When a Shenton Safaris’ guide on a walking safari encounters an old Buffalo bull, he will always lead his guests warily around it, showing great respect. Many trails guides consider these to be the `most dangerous animal out there’ and the thrill of meeting one of these old guys whilst on foot, is guaranteed to get the pulse racing. Once Buffalo bulls attain a certain age, where they are no longer able to compete with the younger bulls for mating dominance in the herd, they often break away into smaller bachelor herds or sometimes become solitary. These old bulls, away from the hustle and bustle that is herd life, spend their days wallowing in mud pools or nestled in deep shade slowly chewing the cud. Certain references state that on average an older bull will cover no more than 1 to 2 kilometres during his daily routine. But being a gregarious animal, a Buffalo out on its own is usually insecure as it is very vulnerable to attack by Lions.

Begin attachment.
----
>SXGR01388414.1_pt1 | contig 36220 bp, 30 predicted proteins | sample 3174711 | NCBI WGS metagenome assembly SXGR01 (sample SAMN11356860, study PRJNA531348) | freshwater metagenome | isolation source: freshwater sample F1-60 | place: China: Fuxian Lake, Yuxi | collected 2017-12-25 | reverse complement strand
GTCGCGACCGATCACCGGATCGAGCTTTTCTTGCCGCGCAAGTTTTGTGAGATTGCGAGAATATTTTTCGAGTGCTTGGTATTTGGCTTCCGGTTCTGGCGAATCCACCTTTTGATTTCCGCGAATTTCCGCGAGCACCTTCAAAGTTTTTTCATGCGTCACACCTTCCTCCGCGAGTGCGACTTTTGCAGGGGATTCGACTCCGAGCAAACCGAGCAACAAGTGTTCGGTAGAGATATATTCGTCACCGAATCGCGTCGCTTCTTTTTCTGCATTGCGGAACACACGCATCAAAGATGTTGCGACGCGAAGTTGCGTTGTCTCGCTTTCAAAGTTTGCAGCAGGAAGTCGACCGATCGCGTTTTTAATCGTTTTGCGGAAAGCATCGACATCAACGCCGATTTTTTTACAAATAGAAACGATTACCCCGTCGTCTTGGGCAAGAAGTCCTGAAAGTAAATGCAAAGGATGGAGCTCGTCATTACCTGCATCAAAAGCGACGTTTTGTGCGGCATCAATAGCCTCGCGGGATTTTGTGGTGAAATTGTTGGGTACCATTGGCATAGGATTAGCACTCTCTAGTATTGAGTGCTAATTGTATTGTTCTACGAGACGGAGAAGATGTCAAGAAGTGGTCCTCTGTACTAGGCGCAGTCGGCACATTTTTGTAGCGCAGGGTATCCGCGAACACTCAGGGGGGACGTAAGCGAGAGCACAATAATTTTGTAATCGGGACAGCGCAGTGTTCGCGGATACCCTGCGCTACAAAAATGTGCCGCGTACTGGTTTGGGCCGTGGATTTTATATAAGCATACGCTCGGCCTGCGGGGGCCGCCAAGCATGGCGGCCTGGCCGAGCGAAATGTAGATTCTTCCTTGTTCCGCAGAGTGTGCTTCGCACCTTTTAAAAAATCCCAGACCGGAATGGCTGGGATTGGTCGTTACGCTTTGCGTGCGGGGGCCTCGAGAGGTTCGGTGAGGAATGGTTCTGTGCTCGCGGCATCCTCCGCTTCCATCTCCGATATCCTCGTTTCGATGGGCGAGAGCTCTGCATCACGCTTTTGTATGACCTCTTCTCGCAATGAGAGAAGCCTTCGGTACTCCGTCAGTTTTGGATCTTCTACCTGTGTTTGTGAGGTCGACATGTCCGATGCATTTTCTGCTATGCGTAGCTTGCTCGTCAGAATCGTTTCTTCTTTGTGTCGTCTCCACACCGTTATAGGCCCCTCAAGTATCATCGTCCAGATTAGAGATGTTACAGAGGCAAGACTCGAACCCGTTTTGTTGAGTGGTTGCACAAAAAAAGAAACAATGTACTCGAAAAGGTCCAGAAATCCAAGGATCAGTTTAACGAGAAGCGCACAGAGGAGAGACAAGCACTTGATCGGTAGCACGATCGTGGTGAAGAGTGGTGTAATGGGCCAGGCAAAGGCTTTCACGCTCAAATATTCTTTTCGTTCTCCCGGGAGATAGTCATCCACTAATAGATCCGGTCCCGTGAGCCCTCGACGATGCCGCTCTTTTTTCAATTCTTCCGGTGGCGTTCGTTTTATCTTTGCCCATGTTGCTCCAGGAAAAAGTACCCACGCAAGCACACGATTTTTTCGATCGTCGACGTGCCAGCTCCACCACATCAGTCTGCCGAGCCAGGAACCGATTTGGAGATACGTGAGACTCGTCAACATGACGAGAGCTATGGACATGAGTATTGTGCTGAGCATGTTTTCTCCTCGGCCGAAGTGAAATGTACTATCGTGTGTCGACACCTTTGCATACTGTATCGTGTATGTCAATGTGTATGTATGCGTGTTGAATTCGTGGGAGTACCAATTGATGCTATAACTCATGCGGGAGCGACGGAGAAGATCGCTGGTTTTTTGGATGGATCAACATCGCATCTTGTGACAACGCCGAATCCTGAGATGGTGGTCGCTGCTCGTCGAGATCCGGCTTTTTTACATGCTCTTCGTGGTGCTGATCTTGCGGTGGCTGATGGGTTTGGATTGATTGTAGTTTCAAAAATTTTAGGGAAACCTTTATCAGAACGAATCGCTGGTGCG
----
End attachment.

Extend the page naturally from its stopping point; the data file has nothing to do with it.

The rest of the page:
So when it perceives a threat, it is likely to defend itself using a fast paced attack, launched in a crabbing, nose-high run and some say that once a Buffalo starts a serious charge, he will complete it!

Further south these old boys, usually seen covered in mud, are known as `Daga boys’, but here in the South Luangwa National Park, they are `Kakuli’!

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